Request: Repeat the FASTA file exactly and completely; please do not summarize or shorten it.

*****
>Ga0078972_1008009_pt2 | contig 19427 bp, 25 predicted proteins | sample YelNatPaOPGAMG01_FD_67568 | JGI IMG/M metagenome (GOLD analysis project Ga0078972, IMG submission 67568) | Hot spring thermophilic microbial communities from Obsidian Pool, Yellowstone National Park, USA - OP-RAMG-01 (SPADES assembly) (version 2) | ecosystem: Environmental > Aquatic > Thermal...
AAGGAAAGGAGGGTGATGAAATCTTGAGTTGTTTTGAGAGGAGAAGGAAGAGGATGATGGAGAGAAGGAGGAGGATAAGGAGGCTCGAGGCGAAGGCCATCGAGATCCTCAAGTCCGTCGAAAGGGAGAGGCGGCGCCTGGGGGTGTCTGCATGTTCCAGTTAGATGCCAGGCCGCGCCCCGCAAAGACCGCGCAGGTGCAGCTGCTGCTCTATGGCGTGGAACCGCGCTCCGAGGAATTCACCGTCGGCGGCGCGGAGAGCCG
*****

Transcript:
>Ga0078972_1008009_pt2 | contig 19427 bp, 25 predicted proteins | sample YelNatPaOPGAMG01_FD_67568 | JGI IMG/M metagenome (GOLD analysis project Ga0078972, IMG submission 67568) | Hot spring thermophilic microbial communities from Obsidian Pool, Yellowstone National Park, USA - OP-RAMG-01 (SPADES assembly) (version 2) | ecosystem: Environmental > Aquatic > Thermal...
AAGGAAAGGAGGGTGATGAAATCTTGAGTTGTTTTGAGAGGAGAAGGAAGAGGATGATGGAGAGAAGGAGGAGGATAAGGAGGCTCGAGGCGAAGGCCATCGAGATCCTCAAGTCCGTCGAAAGGGAGAGGCGGCGCCTGGGGGTGTCTGCATGTTCCAGTTAGATGCCAGGCCGCGCCCCGCAAAGACCGCGCAGGTGCAGCTGCTGCTCTATGGCGTGGAACCGCGCTCCGAGGAATTCACCGTCGGCGGCGCGGAGAGCCG